In what might signal a final push by Silicon Valley, an environmentally-oriented investor group today released a manifesto from 66 “leading investors” opposed to California’s Proposition 23. The group is said to manage more than $400 billion in assets.
In a conference call with reporters, venture capitalist Alan Salzman called clean technology the “next industrial revolution,” and that “California is at the epicenter.” To prove his point, Salzman pointed to $9 billion invested in “clean-tech” since 2006, in California alone, and he called Prop 23 “antithetical” to the transition that global industry is now undergoing, claiming that 20% of total venture capital funding is flowing to clean-tech, of late.
Salzman’s VC group, VantagePoint Venture Partners, is backing California companies such as electric-car maker Tesla Motors and BrightSource Energy, which was recently cleared to break ground on a major solar-thermal generation project in southern California.
The news call was organized by CERES, a Boston-based business group that promotes environmentally enlightened investment. Chris Davis, who directs investor programs for CERES, said that Prop 23 would be tantamount to a repeal of the state’s fundamental climate strategy and “a huge step backwards for California and the United States as a whole.”
“You simply don’t want to project an image of policy uncertainty in a global marketplace,” said Davis, “because capital can move elsewhere too quickly, to places with more stable commitments to clean energy policy.”
“This isn’t about wearing hemp and adopting a new kind of lifestyle, Salzman added. “It’s about using the power of technology to modernize the antiquated way we do things, so that we do them better and cheaper.” Salzman may not be wearing hemp but he’ll be rocking out tonight, when he hosts a private fundraiser, with Elvis Costello performing.
At the same time, as Dan Morain writes in a useful analysis for the Sacrament Bee, money may be drying up for the “Yes” campaign, funded mostly by oil & gas interests, while Morain’s tally has opponents closing in on their $20 million goal.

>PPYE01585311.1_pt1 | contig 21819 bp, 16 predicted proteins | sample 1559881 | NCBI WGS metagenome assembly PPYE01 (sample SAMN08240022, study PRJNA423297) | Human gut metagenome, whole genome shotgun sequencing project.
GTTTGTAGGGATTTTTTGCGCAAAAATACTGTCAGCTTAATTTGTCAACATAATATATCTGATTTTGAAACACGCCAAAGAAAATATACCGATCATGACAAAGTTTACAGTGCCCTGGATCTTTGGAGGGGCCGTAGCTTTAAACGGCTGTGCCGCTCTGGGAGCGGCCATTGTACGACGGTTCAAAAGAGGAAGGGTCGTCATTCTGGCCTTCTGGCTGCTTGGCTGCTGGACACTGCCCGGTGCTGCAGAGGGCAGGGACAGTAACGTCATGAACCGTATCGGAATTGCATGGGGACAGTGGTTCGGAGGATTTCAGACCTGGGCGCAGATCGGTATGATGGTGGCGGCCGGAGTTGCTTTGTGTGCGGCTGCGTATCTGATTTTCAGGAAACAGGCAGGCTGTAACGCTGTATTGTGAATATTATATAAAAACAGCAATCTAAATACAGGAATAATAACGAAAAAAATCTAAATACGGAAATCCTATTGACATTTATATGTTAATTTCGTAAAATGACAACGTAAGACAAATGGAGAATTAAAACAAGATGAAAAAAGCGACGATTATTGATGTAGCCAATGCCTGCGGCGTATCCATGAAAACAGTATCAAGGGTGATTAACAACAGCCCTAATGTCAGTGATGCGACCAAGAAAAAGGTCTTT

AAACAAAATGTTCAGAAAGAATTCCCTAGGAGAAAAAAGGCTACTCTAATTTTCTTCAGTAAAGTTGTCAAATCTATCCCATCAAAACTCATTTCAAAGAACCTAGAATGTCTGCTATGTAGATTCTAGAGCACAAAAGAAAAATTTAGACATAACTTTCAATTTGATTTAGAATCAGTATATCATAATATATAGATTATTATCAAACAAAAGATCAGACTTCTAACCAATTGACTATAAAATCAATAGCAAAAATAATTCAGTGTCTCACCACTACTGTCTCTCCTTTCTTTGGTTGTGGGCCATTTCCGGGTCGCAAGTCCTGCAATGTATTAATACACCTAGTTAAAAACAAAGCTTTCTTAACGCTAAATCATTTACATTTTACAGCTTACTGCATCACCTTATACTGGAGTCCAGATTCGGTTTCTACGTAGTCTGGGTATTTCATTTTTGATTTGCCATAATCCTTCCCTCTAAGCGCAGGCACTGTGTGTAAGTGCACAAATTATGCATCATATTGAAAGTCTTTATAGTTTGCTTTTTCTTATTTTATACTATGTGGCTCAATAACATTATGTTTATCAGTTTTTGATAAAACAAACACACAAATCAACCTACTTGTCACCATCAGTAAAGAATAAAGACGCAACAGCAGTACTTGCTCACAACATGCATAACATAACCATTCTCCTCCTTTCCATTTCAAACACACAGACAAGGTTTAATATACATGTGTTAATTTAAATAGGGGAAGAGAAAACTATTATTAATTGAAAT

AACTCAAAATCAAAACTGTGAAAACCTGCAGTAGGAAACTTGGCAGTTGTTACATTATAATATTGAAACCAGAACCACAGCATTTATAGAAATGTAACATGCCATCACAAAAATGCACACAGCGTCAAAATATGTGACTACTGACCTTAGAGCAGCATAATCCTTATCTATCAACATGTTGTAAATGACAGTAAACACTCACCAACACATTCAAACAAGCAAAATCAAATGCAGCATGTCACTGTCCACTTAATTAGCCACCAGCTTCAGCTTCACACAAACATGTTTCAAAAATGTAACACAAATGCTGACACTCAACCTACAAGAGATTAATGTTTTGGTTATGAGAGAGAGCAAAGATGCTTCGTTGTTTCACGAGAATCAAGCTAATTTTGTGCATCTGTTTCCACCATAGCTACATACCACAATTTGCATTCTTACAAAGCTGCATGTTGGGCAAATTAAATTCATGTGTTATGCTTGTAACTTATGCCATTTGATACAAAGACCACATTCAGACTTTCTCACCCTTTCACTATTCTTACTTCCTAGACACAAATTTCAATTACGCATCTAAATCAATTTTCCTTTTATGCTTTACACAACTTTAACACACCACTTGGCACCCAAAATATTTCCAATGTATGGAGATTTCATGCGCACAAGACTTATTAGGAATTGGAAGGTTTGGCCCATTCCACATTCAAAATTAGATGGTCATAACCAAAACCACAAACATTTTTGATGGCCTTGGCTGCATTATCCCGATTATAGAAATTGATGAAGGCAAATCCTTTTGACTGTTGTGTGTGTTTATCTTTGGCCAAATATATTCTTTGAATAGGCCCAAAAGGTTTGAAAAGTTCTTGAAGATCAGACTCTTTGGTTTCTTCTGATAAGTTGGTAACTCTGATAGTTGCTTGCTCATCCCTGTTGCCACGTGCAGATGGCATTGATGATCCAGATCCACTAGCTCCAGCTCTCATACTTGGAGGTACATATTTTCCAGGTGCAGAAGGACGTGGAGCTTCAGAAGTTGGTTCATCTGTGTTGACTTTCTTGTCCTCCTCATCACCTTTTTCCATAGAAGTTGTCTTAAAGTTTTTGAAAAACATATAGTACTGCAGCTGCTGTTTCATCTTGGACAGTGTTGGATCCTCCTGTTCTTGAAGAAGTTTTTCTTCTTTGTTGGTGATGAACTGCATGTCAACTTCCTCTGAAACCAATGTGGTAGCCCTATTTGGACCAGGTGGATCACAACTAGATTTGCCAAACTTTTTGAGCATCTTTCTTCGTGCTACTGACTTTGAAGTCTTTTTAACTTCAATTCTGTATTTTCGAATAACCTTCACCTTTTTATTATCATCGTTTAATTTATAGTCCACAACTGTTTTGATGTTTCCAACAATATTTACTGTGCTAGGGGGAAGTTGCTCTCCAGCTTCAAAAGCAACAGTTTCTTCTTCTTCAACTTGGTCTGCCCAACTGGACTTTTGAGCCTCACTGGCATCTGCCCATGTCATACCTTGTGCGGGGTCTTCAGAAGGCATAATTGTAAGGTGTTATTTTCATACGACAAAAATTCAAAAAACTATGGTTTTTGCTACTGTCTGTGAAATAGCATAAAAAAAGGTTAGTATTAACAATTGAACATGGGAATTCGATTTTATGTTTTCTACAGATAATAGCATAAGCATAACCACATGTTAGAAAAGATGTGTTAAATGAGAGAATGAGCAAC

At a recent gathering of environmental journalists, Gloria Gonzalez, Americas Editor for Environmental Finance magazine, told me that Prop 23 was being watched and discussed around the world, as governments and investors alike look for a signal from California. The negative polling on 23 may already be sending that signal.
Meanwhile, some are saying the more permanent threat is posed by Proposition 26, which would require a two-thirds vote to approve any kind of government fees, including those imposed by AB 32, the state climate law that Prop 23 is designed to suspend. Asked about that, Davis, who also represents the Investor Network on Climate Risk, said other environmental groups, such as the Sierra Club, are mobilizing against that measure. Wouldn’t it be something if, after all this hoopla, Prop 23 turned out to be a really expensive diversionary tactic.
Climate Watch producer Gretchen Weber is watching the money flow and updating our interactive map, showing major donations on both sides in the Prop 23 trenches.
View Top California Proposition 23 Donors: Yes and No in a larger map